Check Yourself Before You Wreck Yourself
Life can get really busy, and this holds so much truth especially for graduate students. Students often ask me what was the hardest part transitioning from undergrad into graduate school, and my reply is always the workload. Obviously I knew it would be no walk in the park, but there are so many expectations of you as a student that it gets overwhelming quite often.
Especially in the field of academia and graduate studies, there is this expectation that graduate students should be solely focused on their work and work alone. In order to be the ‘best scientist’, you’re expected to put in long hours in the lab towards your thesis and research, and when you’re not doing experiments, you should be reading literature. It’s almost like any personal life or time for yourself is forbidden. But honey let me tell you, that constant ‘work mode’ with no kind of balance can put you into overdrive, and darling….you’re destined to crash soon.
It may come as no surprise or it may, but depression, suicidal ideation, and anxiety are at an all time high among graduate students, especially students pursuing a PhD degree. This can come at the cost of the enormously high expectations graduate students are supposed to uphold. Long nights in the lab or time invested into your research which equates to little or no sleep. In addition, with no social or personal life outside your graduate study, students often become overwhelmed with overbearing responsibilities.
In recent years, an increasing number of students do not complete their graduate studies and dropout of school. Research suggests that this isn't because they lack the intelligence or academic ability to complete or pursue a graduate degree, but systematic expectations by graduate programs and preconceived notions that graduate school is supposed to be your ‘whole life’ causes emotional stress and drives a lot of students away. Now all research is subject to review and critique, and I am not saying that all graduate students drop out because of mental issues, but research has suggested that the majority do.
A recent study in Nature Biotechnology highlighted that ‘graduate students are more than six times as likely to experience depression and anxiety as compared to the general population.’ Surveying a total of 2279 students, the majority of whom were PhD students, (about 90%), the respondents represented 24 countries and 234 institutions collectively. Scoring the general public and graduate students on a comparable scale, 39% of graduate students responded as suffering from moderate to severe depression, compared to 6% of the general population. Among women, 43% had anxiety and 41% were depressed.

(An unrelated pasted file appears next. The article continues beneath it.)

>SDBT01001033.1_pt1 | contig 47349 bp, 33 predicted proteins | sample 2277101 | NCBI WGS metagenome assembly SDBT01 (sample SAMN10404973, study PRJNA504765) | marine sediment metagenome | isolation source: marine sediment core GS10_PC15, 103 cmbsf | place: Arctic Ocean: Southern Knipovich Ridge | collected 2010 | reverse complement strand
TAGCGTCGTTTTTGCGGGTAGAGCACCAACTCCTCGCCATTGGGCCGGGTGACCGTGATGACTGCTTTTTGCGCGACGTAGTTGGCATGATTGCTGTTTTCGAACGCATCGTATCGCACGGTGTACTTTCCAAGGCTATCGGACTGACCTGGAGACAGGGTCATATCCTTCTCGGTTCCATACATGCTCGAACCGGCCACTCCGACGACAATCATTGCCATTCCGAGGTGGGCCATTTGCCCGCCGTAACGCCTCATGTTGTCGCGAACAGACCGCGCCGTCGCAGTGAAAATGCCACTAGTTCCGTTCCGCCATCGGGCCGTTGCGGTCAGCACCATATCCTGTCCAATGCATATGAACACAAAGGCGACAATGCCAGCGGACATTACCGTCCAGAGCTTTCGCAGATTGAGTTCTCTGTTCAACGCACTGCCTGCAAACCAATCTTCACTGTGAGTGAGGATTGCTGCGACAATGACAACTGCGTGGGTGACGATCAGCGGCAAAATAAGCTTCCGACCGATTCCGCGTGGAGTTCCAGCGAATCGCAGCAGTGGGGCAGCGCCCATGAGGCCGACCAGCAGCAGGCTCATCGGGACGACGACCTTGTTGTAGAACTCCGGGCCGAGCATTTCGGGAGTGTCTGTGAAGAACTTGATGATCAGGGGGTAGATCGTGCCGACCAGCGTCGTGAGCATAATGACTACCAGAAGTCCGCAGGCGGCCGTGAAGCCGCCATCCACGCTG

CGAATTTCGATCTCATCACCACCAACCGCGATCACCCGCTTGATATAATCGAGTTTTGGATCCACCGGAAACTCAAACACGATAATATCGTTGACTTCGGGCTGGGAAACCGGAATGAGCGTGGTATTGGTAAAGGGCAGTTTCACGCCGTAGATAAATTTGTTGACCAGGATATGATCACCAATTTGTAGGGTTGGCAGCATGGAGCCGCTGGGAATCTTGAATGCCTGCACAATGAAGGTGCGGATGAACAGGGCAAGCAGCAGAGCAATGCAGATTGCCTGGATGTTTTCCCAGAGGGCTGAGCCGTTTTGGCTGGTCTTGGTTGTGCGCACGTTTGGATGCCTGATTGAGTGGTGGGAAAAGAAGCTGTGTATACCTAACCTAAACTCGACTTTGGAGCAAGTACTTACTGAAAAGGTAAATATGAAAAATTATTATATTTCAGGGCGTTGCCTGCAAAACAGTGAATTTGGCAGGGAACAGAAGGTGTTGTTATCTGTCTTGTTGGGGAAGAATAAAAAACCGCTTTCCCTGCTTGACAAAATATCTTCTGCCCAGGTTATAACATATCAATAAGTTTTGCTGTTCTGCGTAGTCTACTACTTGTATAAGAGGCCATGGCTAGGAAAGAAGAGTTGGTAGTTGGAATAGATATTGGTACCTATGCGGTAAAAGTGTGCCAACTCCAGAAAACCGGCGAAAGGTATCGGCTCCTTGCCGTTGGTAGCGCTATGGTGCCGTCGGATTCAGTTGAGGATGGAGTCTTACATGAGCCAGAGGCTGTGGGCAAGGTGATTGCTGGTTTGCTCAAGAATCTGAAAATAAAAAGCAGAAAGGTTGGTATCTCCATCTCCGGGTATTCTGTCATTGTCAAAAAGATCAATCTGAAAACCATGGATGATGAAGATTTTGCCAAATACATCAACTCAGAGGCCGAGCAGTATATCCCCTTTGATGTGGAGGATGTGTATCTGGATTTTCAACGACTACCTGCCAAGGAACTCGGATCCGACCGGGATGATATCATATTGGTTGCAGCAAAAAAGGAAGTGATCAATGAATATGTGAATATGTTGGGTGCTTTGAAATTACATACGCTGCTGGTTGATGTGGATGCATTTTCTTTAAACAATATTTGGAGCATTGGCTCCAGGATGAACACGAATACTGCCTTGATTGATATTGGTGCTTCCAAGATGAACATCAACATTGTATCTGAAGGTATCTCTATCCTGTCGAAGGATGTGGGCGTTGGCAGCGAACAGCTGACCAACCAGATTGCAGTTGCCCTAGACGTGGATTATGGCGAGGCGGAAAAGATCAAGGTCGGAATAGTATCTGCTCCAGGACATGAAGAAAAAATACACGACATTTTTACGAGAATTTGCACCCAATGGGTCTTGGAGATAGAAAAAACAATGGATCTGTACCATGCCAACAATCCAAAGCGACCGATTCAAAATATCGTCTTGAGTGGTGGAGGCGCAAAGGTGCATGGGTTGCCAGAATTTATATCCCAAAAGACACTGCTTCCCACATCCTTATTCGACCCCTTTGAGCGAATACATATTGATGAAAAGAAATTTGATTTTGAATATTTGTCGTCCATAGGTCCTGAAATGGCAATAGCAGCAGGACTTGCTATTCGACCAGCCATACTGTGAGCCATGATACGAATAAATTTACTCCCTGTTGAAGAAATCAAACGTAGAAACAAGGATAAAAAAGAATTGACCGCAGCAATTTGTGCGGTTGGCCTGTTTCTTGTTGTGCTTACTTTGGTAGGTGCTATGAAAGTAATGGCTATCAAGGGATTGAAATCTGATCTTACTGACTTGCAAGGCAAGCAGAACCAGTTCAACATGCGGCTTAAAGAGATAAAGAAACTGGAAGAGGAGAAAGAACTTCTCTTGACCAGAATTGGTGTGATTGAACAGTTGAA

These findings are alarming, but they are true. During my first semester of graduate school, the workload became so much there were times I had increasing anxiety. And this began to obviously take a toll on my health and I began to suffer from extreme migraines. I had to take a step back and realize that I cannot pour from an empty cup. Lack of sleep and lack of an adequate work-life balance is so important to your overall well being. I am a huge advocate of balance, and I believe that my personal and social life is just as important as my PhD degree, and honestly, I am convinced that prioritizing self care and your social well being contributes to making the best well-rounded scientist there can be.
So I implore all graduate students who might be reading this, take time for yourself. Take time off if you need to, sleep if you need to, exercise if you need to because your mental health is just as important as your graduate degree. If you are depressed or suffer from any mental illness, seek professional help. Now there is obviously major rectification that needs to be made at the systematic and administrative levels, but in the mean time, check yourself before you wreck yourself.